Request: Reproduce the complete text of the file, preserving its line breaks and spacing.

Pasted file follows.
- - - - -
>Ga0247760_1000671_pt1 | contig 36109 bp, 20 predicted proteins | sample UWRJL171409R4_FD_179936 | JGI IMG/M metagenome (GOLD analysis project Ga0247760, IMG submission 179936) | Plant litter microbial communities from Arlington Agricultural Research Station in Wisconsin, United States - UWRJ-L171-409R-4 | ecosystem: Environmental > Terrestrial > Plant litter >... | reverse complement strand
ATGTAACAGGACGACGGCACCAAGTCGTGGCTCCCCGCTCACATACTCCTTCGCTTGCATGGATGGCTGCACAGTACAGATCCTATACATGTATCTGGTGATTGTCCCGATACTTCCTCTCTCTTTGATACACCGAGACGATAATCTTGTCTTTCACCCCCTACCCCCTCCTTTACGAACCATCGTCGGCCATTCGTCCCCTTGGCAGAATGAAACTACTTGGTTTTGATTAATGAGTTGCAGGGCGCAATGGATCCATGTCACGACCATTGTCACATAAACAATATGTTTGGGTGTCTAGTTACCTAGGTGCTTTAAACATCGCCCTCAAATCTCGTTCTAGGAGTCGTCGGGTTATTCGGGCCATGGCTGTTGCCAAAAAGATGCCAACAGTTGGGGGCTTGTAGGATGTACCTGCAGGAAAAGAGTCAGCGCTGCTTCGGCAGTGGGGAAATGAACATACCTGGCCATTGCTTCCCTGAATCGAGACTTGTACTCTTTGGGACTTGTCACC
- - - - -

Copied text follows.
>Ga0247760_1000671_pt1 | contig 36109 bp, 20 predicted proteins | sample UWRJL171409R4_FD_179936 | JGI IMG/M metagenome (GOLD analysis project Ga0247760, IMG submission 179936) | Plant litter microbial communities from Arlington Agricultural Research Station in Wisconsin, United States - UWRJ-L171-409R-4 | ecosystem: Environmental > Terrestrial > Plant litter >... | reverse complement strand
ATGTAACAGGACGACGGCACCAAGTCGTGGCTCCCCGCTCACATACTCCTTCGCTTGCATGGATGGCTGCACAGTACAGATCCTATACATGTATCTGGTGATTGTCCCGATACTTCCTCTCTCTTTGATACACCGAGACGATAATCTTGTCTTTCACCCCCTACCCCCTCCTTTACGAACCATCGTCGGCCATTCGTCCCCTTGGCAGAATGAAACTACTTGGTTTTGATTAATGAGTTGCAGGGCGCAATGGATCCATGTCACGACCATTGTCACATAAACAATATGTTTGGGTGTCTAGTTACCTAGGTGCTTTAAACATCGCCCTCAAATCTCGTTCTAGGAGTCGTCGGGTTATTCGGGCCATGGCTGTTGCCAAAAAGATGCCAACAGTTGGGGGCTTGTAGGATGTACCTGCAGGAAAAGAGTCAGCGCTGCTTCGGCAGTGGGGAAATGAACATACCTGGCCATTGCTTCCCTGAATCGAGACTTGTACTCTTTGGGACTTGTCACC